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Weaving and BindingImmigrant Gods and Female Immortals in Ancient Japan$
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Michael Como

Print publication date: 2009

Print ISBN-13: 9780824829575

Published to Hawaii Scholarship Online: November 2016

DOI: 10.21313/hawaii/9780824829575.001.0001

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Silkworm Cults in the Heavenly Grotto

Silkworm Cults in the Heavenly Grotto

Amaterasu and the Children of Ama no Hoakari

Chapter:
(p.155) Chapter 7 Silkworm Cults in the Heavenly Grotto
Source:
Weaving and Binding
Author(s):

Michael Como

Publisher:
University of Hawai'i Press
DOI:10.21313/hawaii/9780824829575.003.0007

This chapter explores the role played by rites of sericulture and resurrection in the formation of the cult of Amaterasu no Ōmikami, the founding ancestor of the royal lineage. It focuses on one version of the myth of the Heavenly Grotto, in which Amaterasu is called back from the land of the dead after she has impaled herself with a shuttle while weaving in a ritual chamber. Because this legend served as the mythic basis for the Rite of Spirit-quieting (Mitama Shizume Matsuri), one of the main pillars of court ritual, it was of enormous importance for the royal cult. The chapter reads the myth against a series of narratives from the third and fifth months of the Chinese festival calendar that call attention to a broader network of sericulture rites and legends centering upon the violent death of young maidens and the subsequent propitiation of their spirits. These legends so influenced the construction of Amaterasu as a royal ancestor that she is represented not only as a weaving maiden but also as a silkworm goddess spinning silk from cocoons in her mouth.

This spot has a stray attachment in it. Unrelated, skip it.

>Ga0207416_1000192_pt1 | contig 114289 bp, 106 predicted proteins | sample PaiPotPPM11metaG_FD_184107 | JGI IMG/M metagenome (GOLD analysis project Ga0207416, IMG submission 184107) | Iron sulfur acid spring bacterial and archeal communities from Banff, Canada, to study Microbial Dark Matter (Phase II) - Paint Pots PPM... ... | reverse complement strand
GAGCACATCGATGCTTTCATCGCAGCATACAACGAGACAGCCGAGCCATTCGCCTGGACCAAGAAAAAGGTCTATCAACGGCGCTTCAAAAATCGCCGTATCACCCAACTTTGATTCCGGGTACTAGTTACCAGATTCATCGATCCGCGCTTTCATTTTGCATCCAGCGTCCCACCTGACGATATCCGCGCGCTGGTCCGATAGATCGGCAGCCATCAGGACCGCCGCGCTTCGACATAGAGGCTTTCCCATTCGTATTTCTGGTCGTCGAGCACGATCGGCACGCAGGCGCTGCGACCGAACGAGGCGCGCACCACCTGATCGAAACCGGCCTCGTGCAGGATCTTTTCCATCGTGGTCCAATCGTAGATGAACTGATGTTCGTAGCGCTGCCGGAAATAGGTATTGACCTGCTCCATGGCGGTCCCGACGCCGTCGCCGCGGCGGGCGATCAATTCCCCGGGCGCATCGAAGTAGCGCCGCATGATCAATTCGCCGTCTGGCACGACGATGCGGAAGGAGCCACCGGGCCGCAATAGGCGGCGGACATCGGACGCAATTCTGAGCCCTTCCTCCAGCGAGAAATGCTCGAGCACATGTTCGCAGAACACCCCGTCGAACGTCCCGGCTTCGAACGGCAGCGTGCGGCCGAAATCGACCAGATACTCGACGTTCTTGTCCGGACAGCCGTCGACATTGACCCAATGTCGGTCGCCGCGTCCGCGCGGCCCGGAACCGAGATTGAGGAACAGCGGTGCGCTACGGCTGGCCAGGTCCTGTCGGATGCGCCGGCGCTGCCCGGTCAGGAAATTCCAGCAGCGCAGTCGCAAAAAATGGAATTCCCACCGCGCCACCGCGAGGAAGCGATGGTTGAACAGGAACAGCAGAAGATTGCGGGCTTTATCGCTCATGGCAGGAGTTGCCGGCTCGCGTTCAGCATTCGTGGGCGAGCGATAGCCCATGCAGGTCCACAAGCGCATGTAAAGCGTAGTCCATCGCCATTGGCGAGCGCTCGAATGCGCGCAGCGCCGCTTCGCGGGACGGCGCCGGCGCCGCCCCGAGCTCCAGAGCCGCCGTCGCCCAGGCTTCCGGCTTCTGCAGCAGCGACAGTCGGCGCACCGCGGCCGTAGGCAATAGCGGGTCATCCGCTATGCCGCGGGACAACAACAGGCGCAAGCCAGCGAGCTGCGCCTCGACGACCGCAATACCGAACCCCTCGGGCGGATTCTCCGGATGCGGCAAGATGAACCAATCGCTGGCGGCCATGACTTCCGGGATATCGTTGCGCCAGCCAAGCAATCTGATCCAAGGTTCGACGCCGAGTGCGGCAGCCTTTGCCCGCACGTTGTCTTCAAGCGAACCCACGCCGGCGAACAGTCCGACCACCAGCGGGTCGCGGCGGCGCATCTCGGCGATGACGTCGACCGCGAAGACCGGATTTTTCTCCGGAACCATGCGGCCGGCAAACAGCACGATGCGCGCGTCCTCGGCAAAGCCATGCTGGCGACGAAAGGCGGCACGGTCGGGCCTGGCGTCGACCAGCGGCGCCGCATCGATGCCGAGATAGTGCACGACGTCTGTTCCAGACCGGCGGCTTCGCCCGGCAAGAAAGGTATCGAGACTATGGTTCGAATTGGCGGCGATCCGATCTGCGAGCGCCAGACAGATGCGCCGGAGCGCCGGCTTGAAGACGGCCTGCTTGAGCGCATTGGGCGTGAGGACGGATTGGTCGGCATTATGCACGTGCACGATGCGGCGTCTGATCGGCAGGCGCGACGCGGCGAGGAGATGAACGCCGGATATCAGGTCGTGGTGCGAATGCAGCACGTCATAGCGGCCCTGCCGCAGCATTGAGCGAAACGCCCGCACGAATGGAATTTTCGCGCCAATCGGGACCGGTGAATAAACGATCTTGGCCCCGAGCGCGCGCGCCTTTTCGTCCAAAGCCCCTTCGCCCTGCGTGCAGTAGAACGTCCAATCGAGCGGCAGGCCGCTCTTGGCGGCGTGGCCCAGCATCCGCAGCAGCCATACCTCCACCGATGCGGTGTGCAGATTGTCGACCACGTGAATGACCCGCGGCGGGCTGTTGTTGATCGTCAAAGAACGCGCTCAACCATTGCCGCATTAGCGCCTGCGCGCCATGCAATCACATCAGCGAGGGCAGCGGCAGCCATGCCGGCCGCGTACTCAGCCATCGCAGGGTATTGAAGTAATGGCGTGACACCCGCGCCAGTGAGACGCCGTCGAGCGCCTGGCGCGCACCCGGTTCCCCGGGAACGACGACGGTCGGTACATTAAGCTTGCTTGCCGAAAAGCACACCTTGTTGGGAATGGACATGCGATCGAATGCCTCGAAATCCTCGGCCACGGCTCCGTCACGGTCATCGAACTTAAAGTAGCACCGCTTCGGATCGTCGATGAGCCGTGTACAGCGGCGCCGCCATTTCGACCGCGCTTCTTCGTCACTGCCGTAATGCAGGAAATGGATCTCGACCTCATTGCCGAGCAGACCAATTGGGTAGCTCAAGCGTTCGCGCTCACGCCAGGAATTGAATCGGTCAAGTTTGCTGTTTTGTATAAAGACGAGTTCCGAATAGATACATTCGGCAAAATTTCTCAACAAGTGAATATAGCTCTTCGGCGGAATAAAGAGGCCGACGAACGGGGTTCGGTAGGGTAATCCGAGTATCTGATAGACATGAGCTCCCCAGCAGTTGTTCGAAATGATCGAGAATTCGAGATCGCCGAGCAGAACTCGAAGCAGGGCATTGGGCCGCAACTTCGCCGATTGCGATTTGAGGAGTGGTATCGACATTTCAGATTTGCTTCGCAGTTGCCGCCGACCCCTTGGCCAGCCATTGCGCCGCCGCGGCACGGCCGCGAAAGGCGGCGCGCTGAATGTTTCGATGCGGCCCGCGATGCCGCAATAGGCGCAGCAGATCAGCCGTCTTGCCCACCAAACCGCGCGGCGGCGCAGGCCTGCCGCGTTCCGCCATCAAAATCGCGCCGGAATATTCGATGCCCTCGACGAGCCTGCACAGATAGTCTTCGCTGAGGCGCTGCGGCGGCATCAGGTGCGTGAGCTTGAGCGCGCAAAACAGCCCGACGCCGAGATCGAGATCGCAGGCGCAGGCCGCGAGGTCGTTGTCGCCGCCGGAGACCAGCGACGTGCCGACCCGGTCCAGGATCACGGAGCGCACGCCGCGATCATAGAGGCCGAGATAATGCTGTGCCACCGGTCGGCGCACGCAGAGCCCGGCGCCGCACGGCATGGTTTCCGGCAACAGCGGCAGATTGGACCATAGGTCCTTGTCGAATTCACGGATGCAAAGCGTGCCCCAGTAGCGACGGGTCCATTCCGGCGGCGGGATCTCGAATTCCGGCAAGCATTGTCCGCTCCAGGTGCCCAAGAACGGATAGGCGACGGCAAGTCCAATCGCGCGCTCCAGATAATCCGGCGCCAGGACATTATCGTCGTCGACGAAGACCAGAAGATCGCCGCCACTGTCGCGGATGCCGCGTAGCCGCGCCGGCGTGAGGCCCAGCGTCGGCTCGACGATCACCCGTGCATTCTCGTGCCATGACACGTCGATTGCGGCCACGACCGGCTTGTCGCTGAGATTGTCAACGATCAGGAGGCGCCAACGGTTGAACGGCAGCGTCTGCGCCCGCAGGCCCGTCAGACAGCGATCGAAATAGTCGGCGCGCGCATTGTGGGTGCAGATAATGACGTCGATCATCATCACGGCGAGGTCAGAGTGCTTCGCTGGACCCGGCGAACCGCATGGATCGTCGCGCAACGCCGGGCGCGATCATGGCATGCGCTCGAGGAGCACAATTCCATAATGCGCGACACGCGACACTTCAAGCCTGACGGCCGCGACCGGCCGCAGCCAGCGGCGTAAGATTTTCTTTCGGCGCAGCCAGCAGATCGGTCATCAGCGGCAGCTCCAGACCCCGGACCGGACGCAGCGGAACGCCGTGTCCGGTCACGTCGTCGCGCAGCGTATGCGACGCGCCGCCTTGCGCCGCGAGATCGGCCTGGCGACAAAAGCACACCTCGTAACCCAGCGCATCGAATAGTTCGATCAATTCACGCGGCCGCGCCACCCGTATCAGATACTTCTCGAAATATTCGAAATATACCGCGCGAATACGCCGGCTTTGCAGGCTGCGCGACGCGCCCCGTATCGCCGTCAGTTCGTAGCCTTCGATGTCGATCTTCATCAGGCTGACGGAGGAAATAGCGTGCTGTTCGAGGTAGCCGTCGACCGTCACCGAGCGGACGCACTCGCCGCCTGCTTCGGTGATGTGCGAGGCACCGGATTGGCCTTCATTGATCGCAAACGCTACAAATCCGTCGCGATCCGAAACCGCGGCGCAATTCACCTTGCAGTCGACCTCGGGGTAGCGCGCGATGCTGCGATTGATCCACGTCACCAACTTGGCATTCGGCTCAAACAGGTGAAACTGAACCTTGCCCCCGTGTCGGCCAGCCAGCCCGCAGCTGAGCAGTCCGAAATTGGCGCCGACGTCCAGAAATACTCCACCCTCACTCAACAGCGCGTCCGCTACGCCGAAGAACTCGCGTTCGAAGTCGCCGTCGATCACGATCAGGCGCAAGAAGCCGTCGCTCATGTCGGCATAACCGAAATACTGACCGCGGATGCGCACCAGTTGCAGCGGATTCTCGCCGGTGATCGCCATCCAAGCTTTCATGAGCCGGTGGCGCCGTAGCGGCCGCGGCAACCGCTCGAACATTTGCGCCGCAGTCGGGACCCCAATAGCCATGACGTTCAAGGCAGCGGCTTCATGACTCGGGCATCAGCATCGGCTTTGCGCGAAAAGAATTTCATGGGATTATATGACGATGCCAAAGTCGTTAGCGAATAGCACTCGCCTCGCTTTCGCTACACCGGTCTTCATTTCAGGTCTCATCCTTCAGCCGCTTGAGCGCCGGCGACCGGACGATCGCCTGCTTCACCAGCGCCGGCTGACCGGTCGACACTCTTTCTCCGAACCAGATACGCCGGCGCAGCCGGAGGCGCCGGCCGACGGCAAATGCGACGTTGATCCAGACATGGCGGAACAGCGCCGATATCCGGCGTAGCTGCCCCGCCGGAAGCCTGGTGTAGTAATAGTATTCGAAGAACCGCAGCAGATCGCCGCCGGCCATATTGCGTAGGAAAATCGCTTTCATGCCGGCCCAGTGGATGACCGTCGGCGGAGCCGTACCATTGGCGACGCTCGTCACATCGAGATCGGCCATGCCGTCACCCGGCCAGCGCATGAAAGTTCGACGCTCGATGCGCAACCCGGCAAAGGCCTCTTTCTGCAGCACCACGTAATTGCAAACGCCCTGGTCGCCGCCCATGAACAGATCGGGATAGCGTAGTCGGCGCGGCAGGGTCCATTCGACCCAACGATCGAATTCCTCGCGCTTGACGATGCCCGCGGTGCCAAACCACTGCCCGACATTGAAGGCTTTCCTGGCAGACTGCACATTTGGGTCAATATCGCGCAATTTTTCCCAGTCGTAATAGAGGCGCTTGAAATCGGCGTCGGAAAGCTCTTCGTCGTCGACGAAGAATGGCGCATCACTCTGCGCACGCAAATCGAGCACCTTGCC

Keywords:   sericulture, Amaterasu no Ōmikami, royal lineage, Heavenly Grotto, court ritual, royal cult, Chinese festival calendar

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